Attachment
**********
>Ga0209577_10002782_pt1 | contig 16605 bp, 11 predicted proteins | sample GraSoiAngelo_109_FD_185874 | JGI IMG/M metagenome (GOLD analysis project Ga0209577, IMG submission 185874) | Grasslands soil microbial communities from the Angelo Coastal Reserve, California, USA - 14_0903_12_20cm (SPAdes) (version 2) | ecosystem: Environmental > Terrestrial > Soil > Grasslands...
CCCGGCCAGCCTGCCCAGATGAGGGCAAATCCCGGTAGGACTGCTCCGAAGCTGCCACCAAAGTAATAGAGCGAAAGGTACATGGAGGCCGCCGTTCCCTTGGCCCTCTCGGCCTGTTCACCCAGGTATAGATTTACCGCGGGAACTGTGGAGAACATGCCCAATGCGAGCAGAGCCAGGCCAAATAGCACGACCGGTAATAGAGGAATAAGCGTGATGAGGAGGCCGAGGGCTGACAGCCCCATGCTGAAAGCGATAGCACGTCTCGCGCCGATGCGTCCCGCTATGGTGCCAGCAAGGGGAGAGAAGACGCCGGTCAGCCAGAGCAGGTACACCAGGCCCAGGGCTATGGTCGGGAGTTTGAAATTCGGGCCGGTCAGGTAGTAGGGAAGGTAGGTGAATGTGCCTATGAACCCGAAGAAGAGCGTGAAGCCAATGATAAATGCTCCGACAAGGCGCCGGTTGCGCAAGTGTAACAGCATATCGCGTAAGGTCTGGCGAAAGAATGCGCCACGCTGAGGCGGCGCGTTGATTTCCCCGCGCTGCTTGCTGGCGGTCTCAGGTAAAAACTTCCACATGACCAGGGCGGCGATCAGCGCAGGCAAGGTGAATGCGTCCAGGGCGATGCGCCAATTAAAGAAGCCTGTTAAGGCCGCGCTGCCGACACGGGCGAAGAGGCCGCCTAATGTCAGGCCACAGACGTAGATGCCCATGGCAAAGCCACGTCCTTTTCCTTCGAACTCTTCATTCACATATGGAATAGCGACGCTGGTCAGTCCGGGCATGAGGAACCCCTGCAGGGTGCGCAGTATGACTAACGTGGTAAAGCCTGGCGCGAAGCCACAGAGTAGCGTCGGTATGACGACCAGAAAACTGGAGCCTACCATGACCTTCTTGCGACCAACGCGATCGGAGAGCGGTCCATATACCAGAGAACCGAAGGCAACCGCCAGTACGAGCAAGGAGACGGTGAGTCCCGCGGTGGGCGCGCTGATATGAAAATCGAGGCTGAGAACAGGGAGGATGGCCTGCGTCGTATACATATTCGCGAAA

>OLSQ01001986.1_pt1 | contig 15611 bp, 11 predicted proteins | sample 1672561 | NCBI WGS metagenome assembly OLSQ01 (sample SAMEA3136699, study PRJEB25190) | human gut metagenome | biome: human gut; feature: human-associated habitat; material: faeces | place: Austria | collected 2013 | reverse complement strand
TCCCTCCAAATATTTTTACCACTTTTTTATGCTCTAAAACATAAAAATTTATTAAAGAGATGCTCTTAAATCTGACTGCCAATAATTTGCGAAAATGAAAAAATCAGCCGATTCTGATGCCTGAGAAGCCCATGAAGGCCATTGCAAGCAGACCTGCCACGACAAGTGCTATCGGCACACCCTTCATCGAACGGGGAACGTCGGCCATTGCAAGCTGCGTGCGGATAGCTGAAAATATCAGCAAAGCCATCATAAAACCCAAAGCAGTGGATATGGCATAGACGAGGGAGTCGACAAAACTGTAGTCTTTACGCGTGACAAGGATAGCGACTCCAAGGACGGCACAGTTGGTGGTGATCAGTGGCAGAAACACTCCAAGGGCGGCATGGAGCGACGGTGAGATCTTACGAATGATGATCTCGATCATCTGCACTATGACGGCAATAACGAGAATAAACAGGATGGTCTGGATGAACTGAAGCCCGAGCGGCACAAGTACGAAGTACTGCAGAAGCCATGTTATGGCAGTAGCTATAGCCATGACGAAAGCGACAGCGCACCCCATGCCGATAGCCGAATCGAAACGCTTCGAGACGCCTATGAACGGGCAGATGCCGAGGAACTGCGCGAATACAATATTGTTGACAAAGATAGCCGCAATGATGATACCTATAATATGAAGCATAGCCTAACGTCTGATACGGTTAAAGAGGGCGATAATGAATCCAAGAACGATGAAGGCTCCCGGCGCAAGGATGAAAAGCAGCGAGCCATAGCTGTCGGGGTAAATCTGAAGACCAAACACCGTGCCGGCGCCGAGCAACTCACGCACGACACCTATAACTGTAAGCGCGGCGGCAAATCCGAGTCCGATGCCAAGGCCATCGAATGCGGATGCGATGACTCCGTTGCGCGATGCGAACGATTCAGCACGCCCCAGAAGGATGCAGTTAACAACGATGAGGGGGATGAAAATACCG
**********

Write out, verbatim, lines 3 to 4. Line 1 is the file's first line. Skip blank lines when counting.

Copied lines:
>OLSQ01001986.1_pt1 | contig 15611 bp, 11 predicted proteins | sample 1672561 | NCBI WGS metagenome assembly OLSQ01 (sample SAMEA3136699, study PRJEB25190) | human gut metagenome | biome: human gut; feature: human-associated habitat; material: faeces | place: Austria | collected 2013 | reverse complement strand
TCCCTCCAAATATTTTTACCACTTTTTTATGCTCTAAAACATAAAAATTTATTAAAGAGATGCTCTTAAATCTGACTGCCAATAATTTGCGAAAATGAAAAAATCAGCCGATTCTGATGCCTGAGAAGCCCATGAAGGCCATTGCAAGCAGACCTGCCACGACAAGTGCTATCGGCACACCCTTCATCGAACGGGGAACGTCGGCCATTGCAAGCTGCGTGCGGATAGCTGAAAATATCAGCAAAGCCATCATAAAACCCAAAGCAGTGGATATGGCATAGACGAGGGAGTCGACAAAACTGTAGTCTTTACGCGTGACAAGGATAGCGACTCCAAGGACGGCACAGTTGGTGGTGATCAGTGGCAGAAACACTCCAAGGGCGGCATGGAGCGACGGTGAGATCTTACGAATGATGATCTCGATCATCTGCACTATGACGGCAATAACGAGAATAAACAGGATGGTCTGGATGAACTGAAGCCCGAGCGGCACAAGTACGAAGTACTGCAGAAGCCATGTTATGGCAGTAGCTATAGCCATGACGAAAGCGACAGCGCACCCCATGCCGATAGCCGAATCGAAACGCTTCGAGACGCCTATGAACGGGCAGATGCCGAGGAACTGCGCGAATACAATATTGTTGACAAAGATAGCCGCAATGATGATACCTATAATATGAAGCATAGCCTAACGTCTGATACGGTTAAAGAGGGCGATAATGAATCCAAGAACGATGAAGGCTCCCGGCGCAAGGATGAAAAGCAGCGAGCCATAGCTGTCGGGGTAAATCTGAAGACCAAACACCGTGCCGGCGCCGAGCAACTCACGCACGACACCTATAACTGTAAGCGCGGCGGCAAATCCGAGTCCGATGCCAAGGCCATCGAATGCGGATGCGATGACTCCGTTGCGCGATGCGAACGATTCAGCACGCCCCAGAAGGATGCAGTTAACAACGATGAGGGGGATGAAAATACCG